Włoski faszyzm w interpretacjach polskich socjalistów (1922–1939)
ITALIAN FASCISM IN THE INTERPRETATIONS OF POLISH SOCIALISTS (1922–1939)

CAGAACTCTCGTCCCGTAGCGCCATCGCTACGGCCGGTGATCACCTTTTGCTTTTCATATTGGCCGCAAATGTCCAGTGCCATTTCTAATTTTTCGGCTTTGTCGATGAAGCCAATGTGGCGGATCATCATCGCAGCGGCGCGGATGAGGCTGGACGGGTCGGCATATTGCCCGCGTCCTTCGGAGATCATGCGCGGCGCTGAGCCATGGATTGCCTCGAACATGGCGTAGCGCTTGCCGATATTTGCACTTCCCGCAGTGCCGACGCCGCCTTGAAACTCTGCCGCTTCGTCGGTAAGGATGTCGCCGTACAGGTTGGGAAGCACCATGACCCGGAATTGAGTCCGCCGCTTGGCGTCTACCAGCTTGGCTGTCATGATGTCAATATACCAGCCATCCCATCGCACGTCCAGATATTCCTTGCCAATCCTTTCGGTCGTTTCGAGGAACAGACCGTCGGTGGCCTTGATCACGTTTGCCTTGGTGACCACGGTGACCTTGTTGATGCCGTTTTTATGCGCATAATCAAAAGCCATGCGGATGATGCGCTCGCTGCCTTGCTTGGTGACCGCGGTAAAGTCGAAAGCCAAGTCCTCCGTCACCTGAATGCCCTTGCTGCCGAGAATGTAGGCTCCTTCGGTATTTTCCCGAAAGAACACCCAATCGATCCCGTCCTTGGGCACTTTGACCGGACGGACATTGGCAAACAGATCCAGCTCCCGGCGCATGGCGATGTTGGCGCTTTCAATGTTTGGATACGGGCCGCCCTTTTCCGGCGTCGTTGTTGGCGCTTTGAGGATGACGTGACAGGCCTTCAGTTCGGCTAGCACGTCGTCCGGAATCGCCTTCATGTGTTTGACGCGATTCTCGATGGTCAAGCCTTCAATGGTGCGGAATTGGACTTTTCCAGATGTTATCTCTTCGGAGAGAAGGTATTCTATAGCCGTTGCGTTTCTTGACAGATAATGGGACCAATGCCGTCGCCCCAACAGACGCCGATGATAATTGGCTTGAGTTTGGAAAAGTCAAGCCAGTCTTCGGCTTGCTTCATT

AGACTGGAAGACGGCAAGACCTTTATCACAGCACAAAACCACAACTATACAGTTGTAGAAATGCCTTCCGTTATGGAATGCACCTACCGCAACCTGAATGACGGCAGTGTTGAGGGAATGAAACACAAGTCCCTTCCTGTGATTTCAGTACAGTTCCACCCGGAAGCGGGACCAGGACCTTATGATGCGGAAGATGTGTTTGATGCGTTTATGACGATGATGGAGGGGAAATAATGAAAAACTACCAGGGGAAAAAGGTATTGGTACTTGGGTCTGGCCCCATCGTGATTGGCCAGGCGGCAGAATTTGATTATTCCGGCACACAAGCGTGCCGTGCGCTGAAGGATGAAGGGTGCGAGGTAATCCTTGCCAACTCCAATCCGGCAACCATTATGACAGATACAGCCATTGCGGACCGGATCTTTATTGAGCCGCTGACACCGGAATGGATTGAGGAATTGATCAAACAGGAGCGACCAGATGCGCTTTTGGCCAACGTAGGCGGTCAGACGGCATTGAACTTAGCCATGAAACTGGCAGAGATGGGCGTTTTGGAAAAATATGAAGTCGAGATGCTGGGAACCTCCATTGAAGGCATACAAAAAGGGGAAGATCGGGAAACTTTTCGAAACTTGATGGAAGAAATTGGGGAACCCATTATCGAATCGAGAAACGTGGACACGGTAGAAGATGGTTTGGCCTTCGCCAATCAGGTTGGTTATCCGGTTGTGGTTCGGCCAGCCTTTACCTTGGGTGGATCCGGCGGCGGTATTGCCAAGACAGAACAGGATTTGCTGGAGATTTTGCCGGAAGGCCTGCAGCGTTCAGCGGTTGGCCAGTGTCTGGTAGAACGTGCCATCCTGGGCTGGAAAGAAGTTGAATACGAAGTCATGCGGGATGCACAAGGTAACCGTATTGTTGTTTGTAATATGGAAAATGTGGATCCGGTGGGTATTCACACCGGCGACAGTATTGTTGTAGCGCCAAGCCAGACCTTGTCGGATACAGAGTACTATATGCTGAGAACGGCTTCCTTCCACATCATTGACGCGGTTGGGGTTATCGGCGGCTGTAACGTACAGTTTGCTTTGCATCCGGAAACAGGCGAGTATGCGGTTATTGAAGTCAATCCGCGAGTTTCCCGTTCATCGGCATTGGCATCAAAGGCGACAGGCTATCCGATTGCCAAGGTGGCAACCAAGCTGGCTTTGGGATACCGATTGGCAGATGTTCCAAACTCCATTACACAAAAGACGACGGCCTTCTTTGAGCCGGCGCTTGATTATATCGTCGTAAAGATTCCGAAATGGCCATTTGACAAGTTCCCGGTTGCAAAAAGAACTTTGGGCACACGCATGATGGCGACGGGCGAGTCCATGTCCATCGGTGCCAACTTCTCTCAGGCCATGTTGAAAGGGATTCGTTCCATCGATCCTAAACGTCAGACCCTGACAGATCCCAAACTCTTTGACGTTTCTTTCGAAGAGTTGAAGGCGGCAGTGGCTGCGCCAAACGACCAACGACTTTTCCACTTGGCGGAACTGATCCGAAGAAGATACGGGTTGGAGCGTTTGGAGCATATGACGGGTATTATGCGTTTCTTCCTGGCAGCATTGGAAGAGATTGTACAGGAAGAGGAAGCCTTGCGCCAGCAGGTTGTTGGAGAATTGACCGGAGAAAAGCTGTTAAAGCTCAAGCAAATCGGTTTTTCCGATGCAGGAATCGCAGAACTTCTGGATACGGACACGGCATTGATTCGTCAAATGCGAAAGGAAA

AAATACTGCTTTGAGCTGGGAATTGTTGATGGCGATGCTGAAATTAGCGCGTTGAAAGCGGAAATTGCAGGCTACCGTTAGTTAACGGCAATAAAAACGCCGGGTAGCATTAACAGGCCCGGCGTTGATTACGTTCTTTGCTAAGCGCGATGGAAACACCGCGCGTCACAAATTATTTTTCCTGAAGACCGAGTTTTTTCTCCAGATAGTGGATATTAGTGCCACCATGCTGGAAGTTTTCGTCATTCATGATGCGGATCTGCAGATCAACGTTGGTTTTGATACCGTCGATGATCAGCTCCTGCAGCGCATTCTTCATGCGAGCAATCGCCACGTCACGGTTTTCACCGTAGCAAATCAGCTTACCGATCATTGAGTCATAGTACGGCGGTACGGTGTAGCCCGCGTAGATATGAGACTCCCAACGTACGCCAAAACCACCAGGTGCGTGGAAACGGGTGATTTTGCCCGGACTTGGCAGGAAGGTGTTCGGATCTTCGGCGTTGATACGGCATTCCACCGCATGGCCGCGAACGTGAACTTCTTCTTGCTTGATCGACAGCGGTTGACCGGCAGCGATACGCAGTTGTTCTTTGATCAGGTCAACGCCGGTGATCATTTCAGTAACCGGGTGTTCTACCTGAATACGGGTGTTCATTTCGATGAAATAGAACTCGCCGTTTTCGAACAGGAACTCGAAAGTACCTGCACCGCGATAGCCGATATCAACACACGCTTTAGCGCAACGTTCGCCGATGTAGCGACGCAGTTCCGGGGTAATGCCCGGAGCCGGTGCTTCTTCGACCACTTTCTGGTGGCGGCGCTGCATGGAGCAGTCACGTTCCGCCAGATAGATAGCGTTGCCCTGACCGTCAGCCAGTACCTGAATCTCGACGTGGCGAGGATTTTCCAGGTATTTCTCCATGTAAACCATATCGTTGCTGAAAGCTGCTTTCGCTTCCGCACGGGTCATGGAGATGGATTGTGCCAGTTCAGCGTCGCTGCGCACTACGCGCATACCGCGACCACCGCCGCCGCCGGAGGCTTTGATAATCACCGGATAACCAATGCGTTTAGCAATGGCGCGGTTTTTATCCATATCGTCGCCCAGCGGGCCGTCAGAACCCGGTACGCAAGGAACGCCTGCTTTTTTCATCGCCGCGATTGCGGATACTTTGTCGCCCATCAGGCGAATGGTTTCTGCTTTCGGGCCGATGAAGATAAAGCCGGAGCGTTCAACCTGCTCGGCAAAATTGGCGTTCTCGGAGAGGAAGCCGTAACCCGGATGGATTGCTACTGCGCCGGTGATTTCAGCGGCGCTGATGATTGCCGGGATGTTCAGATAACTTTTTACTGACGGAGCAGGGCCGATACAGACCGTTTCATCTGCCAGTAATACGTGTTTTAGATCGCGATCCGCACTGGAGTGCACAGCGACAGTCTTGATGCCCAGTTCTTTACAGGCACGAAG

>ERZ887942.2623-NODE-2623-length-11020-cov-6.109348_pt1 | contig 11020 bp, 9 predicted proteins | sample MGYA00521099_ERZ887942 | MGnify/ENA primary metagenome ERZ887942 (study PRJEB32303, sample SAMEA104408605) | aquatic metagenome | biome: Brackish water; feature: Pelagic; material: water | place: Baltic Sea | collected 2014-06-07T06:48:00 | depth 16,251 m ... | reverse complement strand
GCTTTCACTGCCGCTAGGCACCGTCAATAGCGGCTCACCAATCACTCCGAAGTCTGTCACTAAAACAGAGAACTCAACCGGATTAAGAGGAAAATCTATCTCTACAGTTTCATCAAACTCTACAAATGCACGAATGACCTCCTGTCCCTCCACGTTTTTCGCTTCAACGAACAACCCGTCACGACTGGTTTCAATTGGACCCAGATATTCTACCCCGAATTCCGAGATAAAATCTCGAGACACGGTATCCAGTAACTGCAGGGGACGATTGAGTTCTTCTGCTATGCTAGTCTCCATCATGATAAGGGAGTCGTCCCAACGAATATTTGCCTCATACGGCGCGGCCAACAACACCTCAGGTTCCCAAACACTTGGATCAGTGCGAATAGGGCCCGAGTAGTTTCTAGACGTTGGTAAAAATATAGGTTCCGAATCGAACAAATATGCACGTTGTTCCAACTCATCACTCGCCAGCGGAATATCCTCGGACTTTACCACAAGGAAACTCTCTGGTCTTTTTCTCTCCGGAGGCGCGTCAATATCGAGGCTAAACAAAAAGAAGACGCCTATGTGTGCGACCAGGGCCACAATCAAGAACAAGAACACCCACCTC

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During the interwar period in the European states, the Apeninian Peninsula raised a particular interest among the continent’s inhabitants. It was a target of a well-developed tourist movement which was reinforced by religious and scientifi c-and-cultural motivations. For many intellectuals of various political persuasions, Italy — with its both ancient and Christian traditions — provided important mental stimuli. Apart from these elements, one additional significant factor appeared after 1922: the fascination and concern caused by the emergence of a new and previously unknown anywhere political phenomenon i.e. Italian Fascism. Polish publicists, politicians and lawyers also did not hesitate to offer their opinions on the shaping of Fascism in Italy. Moreover, in the Polish political, lawyerly and journalistic debate during the interwar period there appeared many — oftentimes quite penetrating and original — works interpreting both the ideology of Benito Mussolini and the practical operation of the system created by Il Duce. Among numerous political and legal interpretations of Italian Fascism, there also appeared studies and analyses made by Polish socialists who repeatedly vocalized their views on the issue in the press. The subject of this paper is the presentation of the opinions of Polish intellectuals of socialist provenance on the new political and social-andeconomic system introduced in Italy by Benito Mussolini. Describing the attitude of Polish socialists towards Italian Fascism, it has to be concluded that it was far more critical than the one exhibited by other political parties in the Second Polish Republic (with the exception of communists). From the beginning Polish socialist movement considered Mussolini’s project as contradictory to democratic and parliamentarian principles and exhibiting clear ideological anti-socialist undertones. It is worth underlining that many of these interpretations — for instance the one proposed by Aleksander Hertz — were similar to the judgments made by the post-war researchers of totalitarianism.
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